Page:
On this eve of the holiday we call Thanksgiving here in the U.S., I find myself in a paradox of gratitude and grief. I’m reminded anew that “awakening,” while offering us the keys to liberation, also asks us to unlock our denial, to see the ways we’ve been complicit in our own imprisonment. It’s the shadow, the contraction necessary before birth, the yucky part.

But first let’s talk about the yummy part.

The ruby red cranberries simmer and pop as I make sauce to go with the turkey that I will enjoy tomorrow with my beautiful blended NorCal family. At this year’s table, I will be with my beloved husband, my was-band and our daughter, my step mom (hosting) and step sister who’ve been like my blood since I was 10 years old, my adopted nephew, my brother-in-love, and other dear friends.

We’ll take a long walk through the autumn leaves before our meal, play games, enjoy the goodness of home cooked potluck, free flowing wine and hilarity with awkward family relating to spice things up.

We’ll move through our complicated history which by it’s sheer volume engenders trust, allowing us to relax into the fibers of faith that weave us together.

Yes, it’s taken commitment and investment to get here. The little choices over time, to lean in and keep reaching out to each other. And the bigger decisions like choosing to Forgive and Accept.

But what’s also true is the miracle of it, the grace that feels beyond all of our trying. And when I think of that, it’s easy to simply surrender into the candle-flickering-champagne-bubble-joygasmic frequency of this thing we call gratitude. For the love, abundance, freedom and feasting that this harvest day heralds in the land of my relations.

Perhaps it’s inevitable that when a heart gets this full it simply has to break open. “That’s how the light gets in,” as Leonard Cohen says.

Because what’s simultaneously true is that while my country commemorates this day as a “Discovery of a New World,” it also marks the beginning of the genocide of Native American people by the white man. For this reason, tomorrow is honored as a Day of Mourning by many of our indigenous brothers and sisters.

Closer to home, I’m currently reading about the Nisenan, the indigenous peoples of the land I live on.* Having thrived in the Sierras for approximately 10,000 years, they had sophisticated governance, communities, culture, language, agriculture, forest management and hunting mastery.

In 1848, just prior to the gold rush, there were approximately 7,000 Nisenan men, women and children living in this local vicinity.

Twenty years later, they numbered just 500.

By 1934, only 18 had survived.

“Today most people think of the word ‘extermination’ in connection with the Nazi holocaust of Jews…however, in the U.S. the actual first usage of the term was in California, applied by the first Californian governor to California Indians.” **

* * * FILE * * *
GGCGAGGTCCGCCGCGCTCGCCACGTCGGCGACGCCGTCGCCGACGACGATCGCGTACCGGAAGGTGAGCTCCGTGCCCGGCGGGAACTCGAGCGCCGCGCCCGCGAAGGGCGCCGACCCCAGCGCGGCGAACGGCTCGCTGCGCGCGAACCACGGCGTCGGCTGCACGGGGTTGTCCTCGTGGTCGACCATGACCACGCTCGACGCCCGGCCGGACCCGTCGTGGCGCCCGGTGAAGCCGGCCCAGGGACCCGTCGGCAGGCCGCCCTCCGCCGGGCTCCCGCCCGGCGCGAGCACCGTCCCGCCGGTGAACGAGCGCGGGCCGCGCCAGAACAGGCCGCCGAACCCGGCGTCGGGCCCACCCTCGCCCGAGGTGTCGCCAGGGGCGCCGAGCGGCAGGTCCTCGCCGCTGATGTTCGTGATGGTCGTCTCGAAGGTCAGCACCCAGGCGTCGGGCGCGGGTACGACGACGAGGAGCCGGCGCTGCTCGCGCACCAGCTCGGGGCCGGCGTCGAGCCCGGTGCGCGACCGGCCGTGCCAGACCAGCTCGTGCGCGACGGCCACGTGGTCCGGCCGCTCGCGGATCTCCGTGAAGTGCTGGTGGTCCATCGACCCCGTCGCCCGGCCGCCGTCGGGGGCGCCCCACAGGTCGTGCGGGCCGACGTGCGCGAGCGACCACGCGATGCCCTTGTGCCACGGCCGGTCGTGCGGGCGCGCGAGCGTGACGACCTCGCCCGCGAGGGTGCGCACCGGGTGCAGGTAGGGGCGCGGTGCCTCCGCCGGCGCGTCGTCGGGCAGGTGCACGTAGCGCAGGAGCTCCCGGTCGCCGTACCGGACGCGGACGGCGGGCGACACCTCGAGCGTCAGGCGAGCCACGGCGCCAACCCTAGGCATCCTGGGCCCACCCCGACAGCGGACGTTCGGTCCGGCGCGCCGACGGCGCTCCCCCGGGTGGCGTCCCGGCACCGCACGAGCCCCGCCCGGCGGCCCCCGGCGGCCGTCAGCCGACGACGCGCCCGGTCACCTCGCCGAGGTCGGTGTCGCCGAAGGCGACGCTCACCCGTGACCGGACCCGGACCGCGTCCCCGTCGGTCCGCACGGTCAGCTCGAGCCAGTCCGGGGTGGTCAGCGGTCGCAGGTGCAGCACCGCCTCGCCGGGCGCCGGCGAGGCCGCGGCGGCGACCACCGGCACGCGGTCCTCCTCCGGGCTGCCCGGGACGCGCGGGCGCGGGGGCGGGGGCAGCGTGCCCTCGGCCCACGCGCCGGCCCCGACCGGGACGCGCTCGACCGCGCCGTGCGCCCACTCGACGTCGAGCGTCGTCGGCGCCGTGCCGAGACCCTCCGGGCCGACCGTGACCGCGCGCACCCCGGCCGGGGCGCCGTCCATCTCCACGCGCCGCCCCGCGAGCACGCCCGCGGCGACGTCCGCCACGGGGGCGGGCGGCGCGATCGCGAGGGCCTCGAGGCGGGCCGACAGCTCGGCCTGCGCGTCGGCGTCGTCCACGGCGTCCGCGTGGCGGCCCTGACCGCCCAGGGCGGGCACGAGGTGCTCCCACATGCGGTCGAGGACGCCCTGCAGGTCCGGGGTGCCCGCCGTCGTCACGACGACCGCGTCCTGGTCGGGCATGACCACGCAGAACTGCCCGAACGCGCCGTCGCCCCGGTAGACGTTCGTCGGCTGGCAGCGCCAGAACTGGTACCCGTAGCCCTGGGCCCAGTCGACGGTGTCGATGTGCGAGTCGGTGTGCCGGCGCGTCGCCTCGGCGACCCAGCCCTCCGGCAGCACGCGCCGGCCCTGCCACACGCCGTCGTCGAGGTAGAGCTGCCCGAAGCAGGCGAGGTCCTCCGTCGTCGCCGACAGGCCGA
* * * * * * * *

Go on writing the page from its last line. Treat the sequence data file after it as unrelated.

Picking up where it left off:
The Federal and newly formed California State government sanctioned the massacre of the native people in countless, highly effective ways. Here’s just one and it’s very hard to hear. Miners who increasingly weren’t finding easy success with gold could make money by bounty hunting: the head of an Indian was worth $5.

I’m reading documentation of endless atrocities, treachery, and evil. I have pictures in my mind that I’m not sure will ever leave me. I feel nauseated. The grief wells up and I just have to cry the tears until they’re done.

I remember text books from grammar school showing happy smiling Indians shaking hands and offering pumpkins to Pilgrims in pointy hats. And I’m horrified.

On this Thanksgiving, I’m letting my heart break open with some deeper truths about this land that I love, that I call “home,” this little town in the Sierra Madre that I adore, built during the gold rush on stolen land saturated with blood and sorrow.

Every day I walk past sites with little commemorative plaques, like the church on the corner that was originally the first general store to sell goods and likely weapons to those miners. I hike the trails, splash creek water on my face and touch the rock formations that witnessed the trauma of that time.

I give thanks to the sisters in my local social activism and racism awareness group for the opportunity to sit in circle with you, confront our “white fragility” together, and do the hard work of metabolizing the sizable sins we carry in our lineage and perpetuate in our privilege.

I commit to learn more about my local Nisenan community and continue my monthly monetary pledge to CHIRP, California Heritage Indigenous Research Project , in support of their efforts to stabilize their people and continue their campaign to restore their federal recognition (which they still do not have).

I will also celebrate this holiday of giving thanks with the family that I love. Because in times this challenging, we absolutely must stay connected to our inner resources, our Shakti life force energy. That’s how we build capacity.

So we can stay rooted in our fierce love and allow our hearts to break wide open. So we can cry the tears that need to be shed. So we can speak about the things that have too long been unspoken. So we can have compassion for the complexity inherent in our own awakening. So we can take refuge in the blessing it is to simply be alive.

Thank you for sharing this moment with me, for reading these words and being part of my community of beloveds. I am so grateful for you.

With so much love,

Lisa Schrader

 

* History of Us: Nisenan Tribe of the Nevada City Rancheria, compiled by Tribal Chairman Richard B. Johnson
** (ibid: quote from Karen Elizabeth Nelson from her thesis, “Governor’s Call for Extermination”)

Photo by Jakob Owens on Unsplash

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